“She was feeling 1972 / Grooving to a Carole King tune…” Back in 2003, Josh Rouse did a whole album aiming to evoke the spirit of 1972. And why not? It was an interesting year, musically speaking. I recently noticed that I’ve purchased a lot of music produced in 1972 in the last few months. Yet, that’s been purely by chance; I have no special attachment to that year, though the music obviously connects with me on some deeper level more than some other years.
It was a very rich time for music, both on the charts and off. 1972 saw the dawning of the singer-songwriter, jazz fusion, glam rock, the height of prog rock, and country rock as a mainstream phenomenon. A look at Billboard’s top songs of that year shows just how different the times were from now. Back then, the charts were heavily weighted in favor of easy–listening, often schmaltzy tunes, with the occasional what is now considered “classic rock” song thrown in (“Layla”, “Rocket Man”, or “Roundabout” by Yes). Compare that to top selling songs nowadays – things are more urban and more beat-heavy now, with hip-hop, and club/dance oriented tracks dominating. Can you imagine “Roundabout” being a hit now? I thought not.
1972 was notable for many rock and pop touchstones. Neil Young had his biggest hit with “Heart of Gold”, but soon ditched that flirtation with the mainstream by following it with the offbeat and erratic Journey Through the Past. The biggest Neil Young song not by Neil Young also came out in 1972 in the form of “Horse With No Name” (reportedly, Neil’s dad even congratulated him on the song, not realizing it was actually by America). The Eagles released their first LP in ’72, but it took till ’73 for it to catch on. The smooth pop-soul of Roberta Flack and Al Green were all over the radio, while power pop in the form of Badfinger’s “Go All the Way” lit up the airwaves – though it would be years before Big Star, who released their first album that year as well, got their due. On the other hand, Clapton’s “Layla” which had been released two years previous, finally caught the public’s ear in 1972, and oddly, the Moody Blues’ “Nights in White Satin”, first a hit in 1967, entered the charts again. Don McLean’s perennial “American Pie” came out of the oven in 1972 while Alice Cooper managed one of the few “rock” songs on the charts with “School’s Out”, its message too appealing to kids of all ages not to make a dent.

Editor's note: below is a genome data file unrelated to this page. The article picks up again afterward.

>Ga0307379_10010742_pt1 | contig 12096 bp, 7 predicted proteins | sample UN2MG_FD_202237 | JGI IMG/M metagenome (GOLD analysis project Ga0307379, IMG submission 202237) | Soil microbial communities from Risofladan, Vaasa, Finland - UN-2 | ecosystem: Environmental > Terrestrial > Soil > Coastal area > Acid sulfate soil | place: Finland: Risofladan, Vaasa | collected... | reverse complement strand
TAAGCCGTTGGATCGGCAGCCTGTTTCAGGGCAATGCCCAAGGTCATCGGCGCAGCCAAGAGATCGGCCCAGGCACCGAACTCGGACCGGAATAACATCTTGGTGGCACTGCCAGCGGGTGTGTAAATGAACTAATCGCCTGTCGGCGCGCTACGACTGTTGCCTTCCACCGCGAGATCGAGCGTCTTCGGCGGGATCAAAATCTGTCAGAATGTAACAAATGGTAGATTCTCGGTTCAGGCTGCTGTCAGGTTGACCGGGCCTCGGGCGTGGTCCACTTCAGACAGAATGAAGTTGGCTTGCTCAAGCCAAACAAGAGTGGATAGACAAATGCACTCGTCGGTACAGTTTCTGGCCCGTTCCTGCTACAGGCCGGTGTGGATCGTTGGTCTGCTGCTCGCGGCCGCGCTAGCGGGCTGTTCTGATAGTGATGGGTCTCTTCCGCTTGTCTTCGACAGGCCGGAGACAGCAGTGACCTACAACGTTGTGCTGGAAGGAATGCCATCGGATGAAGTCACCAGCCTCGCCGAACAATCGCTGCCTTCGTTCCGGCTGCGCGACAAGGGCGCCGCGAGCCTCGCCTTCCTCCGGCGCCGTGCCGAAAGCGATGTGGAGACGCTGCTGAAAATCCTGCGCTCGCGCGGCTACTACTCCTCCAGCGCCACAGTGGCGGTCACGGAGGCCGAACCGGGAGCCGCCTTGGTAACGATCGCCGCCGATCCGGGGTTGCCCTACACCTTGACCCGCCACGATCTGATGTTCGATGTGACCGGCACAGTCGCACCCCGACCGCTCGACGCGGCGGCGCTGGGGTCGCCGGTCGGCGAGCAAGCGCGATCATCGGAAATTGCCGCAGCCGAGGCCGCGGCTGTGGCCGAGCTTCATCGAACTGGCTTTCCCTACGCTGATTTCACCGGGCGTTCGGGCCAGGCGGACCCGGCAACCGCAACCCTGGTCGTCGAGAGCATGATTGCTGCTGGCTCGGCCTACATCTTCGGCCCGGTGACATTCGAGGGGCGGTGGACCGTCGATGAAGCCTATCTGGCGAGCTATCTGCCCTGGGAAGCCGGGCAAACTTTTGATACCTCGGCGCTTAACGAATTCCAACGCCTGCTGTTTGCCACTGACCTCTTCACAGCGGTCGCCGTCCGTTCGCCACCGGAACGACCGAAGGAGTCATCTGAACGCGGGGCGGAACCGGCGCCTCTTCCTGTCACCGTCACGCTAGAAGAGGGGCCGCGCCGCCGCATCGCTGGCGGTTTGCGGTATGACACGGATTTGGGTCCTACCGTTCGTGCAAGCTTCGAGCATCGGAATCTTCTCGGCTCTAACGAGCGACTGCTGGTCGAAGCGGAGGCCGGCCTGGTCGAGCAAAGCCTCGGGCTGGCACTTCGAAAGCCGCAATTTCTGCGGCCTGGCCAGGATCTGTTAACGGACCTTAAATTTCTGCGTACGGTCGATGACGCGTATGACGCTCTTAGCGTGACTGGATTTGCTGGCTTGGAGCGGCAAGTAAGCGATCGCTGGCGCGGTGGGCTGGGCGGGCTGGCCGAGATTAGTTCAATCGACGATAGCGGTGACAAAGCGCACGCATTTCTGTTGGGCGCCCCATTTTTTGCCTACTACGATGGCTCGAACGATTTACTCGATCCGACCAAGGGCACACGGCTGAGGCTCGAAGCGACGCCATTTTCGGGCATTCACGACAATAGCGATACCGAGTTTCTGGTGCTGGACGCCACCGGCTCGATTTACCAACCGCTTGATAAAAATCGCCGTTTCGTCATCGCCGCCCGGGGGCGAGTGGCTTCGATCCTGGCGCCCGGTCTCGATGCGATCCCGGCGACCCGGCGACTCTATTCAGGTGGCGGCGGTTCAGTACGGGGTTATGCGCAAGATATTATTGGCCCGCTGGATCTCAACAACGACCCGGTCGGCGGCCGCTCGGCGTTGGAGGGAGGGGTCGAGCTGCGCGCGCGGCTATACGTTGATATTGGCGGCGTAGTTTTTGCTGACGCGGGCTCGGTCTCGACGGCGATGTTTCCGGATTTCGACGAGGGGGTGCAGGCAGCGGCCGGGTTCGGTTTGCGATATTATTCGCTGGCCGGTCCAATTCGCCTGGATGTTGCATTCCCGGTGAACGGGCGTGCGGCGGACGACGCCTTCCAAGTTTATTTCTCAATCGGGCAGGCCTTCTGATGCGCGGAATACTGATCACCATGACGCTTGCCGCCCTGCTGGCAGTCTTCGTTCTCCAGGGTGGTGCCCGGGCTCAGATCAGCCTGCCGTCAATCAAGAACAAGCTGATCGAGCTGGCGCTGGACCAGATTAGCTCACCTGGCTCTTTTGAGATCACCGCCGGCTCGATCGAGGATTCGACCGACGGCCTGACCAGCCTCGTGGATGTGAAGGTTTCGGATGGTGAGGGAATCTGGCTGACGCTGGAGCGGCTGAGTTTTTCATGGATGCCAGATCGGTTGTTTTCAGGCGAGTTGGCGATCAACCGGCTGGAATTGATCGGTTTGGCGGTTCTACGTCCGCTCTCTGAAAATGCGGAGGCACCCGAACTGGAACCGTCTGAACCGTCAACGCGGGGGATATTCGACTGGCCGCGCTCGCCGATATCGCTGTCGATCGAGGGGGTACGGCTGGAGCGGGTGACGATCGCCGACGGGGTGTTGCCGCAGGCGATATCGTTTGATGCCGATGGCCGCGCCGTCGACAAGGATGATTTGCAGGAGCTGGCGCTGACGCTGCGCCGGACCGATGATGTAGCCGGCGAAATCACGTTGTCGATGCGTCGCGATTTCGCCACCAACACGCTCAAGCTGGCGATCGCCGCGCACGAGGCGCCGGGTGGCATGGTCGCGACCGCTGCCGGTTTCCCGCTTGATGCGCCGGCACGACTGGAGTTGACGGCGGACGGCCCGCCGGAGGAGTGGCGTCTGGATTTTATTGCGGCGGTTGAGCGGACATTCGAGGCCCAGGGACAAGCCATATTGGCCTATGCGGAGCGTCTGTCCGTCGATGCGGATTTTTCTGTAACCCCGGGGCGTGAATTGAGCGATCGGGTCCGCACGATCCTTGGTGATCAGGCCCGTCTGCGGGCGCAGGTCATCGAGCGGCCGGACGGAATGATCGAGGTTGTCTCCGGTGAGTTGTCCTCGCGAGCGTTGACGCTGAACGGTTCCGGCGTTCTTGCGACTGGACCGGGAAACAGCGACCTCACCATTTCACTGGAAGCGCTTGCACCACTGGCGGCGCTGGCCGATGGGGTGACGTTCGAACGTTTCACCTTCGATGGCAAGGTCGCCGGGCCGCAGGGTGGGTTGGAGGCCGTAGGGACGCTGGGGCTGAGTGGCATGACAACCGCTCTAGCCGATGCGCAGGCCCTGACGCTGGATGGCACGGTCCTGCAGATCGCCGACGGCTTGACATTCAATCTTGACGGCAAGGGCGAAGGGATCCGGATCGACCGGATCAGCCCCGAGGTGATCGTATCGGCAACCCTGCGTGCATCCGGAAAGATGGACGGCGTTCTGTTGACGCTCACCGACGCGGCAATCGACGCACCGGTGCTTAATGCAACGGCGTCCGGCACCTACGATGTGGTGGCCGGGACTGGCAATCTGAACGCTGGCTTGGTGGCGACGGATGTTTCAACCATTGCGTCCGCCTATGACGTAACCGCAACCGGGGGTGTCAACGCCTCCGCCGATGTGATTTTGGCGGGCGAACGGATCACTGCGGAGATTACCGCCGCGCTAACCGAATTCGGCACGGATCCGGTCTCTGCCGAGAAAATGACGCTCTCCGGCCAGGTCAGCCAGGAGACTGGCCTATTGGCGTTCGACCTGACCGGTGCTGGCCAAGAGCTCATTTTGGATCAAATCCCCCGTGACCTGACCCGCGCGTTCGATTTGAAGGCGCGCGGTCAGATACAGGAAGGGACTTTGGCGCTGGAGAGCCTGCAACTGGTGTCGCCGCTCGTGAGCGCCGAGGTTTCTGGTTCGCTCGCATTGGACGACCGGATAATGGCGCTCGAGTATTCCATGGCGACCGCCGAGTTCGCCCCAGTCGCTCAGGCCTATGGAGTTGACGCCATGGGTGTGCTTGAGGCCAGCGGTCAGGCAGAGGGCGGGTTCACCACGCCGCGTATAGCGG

But, there was also a lot of music issued in 1972 which has remained obscure, only to be sought out and rediscovered by diligent collectors and reissue labels, or still lost today. Some artists ended up being cult favorites and finding notoriety on some level later, often after they died (Robbie Basho, Jimmie Spheeris), others are still obscure (Ronney Abramson, Bob Martin). Much of the less-known material was easily the equal of the popular stuff, and in many cases superior. Let’s take a little journey down some of those musical back roads and side streets of that year of bell-bottoms and polyester, The Brady Bunch and The Partridge Family flickering on the screen behind us. Don’t forget to gas up the VW campervan.
[Click on title to hear].
Cargoe- “Feel Alright”
Cargoe was a rootsy rock and power pop band out of Oklahoma who ended up recording on Memphis’ famed Argent Records, home of Big Star. “Feel Alright” did alright on local radio, but problems with distribution sabotaged the success of their debut and effectively, their career. What a great, high energy song though.
Ian Matthews- “Tigers Will Survive”